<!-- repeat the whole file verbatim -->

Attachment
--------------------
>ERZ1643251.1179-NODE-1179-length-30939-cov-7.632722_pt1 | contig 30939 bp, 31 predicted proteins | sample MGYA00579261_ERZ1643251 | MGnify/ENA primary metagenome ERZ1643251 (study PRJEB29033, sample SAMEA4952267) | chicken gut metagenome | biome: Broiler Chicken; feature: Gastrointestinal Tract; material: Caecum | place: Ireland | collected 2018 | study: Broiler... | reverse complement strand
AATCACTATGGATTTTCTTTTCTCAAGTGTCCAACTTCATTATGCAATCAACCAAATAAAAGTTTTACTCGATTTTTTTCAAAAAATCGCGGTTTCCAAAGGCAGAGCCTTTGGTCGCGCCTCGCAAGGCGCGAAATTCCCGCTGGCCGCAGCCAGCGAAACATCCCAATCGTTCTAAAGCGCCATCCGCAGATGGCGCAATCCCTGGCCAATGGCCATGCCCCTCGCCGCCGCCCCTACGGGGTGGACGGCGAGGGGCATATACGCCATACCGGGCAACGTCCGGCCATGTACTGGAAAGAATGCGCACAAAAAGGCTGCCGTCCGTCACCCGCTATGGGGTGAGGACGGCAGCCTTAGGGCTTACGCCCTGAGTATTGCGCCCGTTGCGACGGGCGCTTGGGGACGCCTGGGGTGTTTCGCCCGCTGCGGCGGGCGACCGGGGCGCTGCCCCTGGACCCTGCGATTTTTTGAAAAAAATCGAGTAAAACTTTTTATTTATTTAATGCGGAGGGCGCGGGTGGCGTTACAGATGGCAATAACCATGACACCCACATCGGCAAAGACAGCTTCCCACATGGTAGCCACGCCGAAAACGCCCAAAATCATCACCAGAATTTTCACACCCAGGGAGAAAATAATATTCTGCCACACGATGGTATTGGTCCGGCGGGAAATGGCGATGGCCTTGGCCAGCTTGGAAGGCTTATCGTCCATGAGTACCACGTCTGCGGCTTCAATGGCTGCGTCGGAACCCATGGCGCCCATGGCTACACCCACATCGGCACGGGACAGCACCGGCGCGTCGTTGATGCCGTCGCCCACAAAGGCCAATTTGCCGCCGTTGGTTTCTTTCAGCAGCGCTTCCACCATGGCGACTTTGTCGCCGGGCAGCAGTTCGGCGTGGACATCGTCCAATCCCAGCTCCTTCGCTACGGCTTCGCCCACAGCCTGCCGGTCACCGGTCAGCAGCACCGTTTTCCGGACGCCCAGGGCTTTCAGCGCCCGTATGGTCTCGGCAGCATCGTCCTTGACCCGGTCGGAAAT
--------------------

>ERZ1643251.1179-NODE-1179-length-30939-cov-7.632722_pt1 | contig 30939 bp, 31 predicted proteins | sample MGYA00579261_ERZ1643251 | MGnify/ENA primary metagenome ERZ1643251 (study PRJEB29033, sample SAMEA4952267) | chicken gut metagenome | biome: Broiler Chicken; feature: Gastrointestinal Tract; material: Caecum | place: Ireland | collected 2018 | study: Broiler... | reverse complement strand
AATCACTATGGATTTTCTTTTCTCAAGTGTCCAACTTCATTATGCAATCAACCAAATAAAAGTTTTACTCGATTTTTTTCAAAAAATCGCGGTTTCCAAAGGCAGAGCCTTTGGTCGCGCCTCGCAAGGCGCGAAATTCCCGCTGGCCGCAGCCAGCGAAACATCCCAATCGTTCTAAAGCGCCATCCGCAGATGGCGCAATCCCTGGCCAATGGCCATGCCCCTCGCCGCCGCCCCTACGGGGTGGACGGCGAGGGGCATATACGCCATACCGGGCAACGTCCGGCCATGTACTGGAAAGAATGCGCACAAAAAGGCTGCCGTCCGTCACCCGCTATGGGGTGAGGACGGCAGCCTTAGGGCTTACGCCCTGAGTATTGCGCCCGTTGCGACGGGCGCTTGGGGACGCCTGGGGTGTTTCGCCCGCTGCGGCGGGCGACCGGGGCGCTGCCCCTGGACCCTGCGATTTTTTGAAAAAAATCGAGTAAAACTTTTTATTTATTTAATGCGGAGGGCGCGGGTGGCGTTACAGATGGCAATAACCATGACACCCACATCGGCAAAGACAGCTTCCCACATGGTAGCCACGCCGAAAACGCCCAAAATCATCACCAGAATTTTCACACCCAGGGAGAAAATAATATTCTGCCACACGATGGTATTGGTCCGGCGGGAAATGGCGATGGCCTTGGCCAGCTTGGAAGGCTTATCGTCCATGAGTACCACGTCTGCGGCTTCAATGGCTGCGTCGGAACCCATGGCGCCCATGGCTACACCCACATCGGCACGGGACAGCACCGGCGCGTCGTTGATGCCGTCGCCCACAAAGGCCAATTTGCCGCCGTTGGTTTCTTTCAGCAGCGCTTCCACCATGGCGACTTTGTCGCCGGGCAGCAGTTCGGCGTGGACATCGTCCAATCCCAGCTCCTTCGCTACGGCTTCGCCCACAGCCTGCCGGTCACCGGTCAGCAGCACCGTTTTCCGGACGCCCAGGGCTTTCAGCGCCCGTATGGTCTCGGCAGCATCGTCCTTGACCCGGTCGGAAAT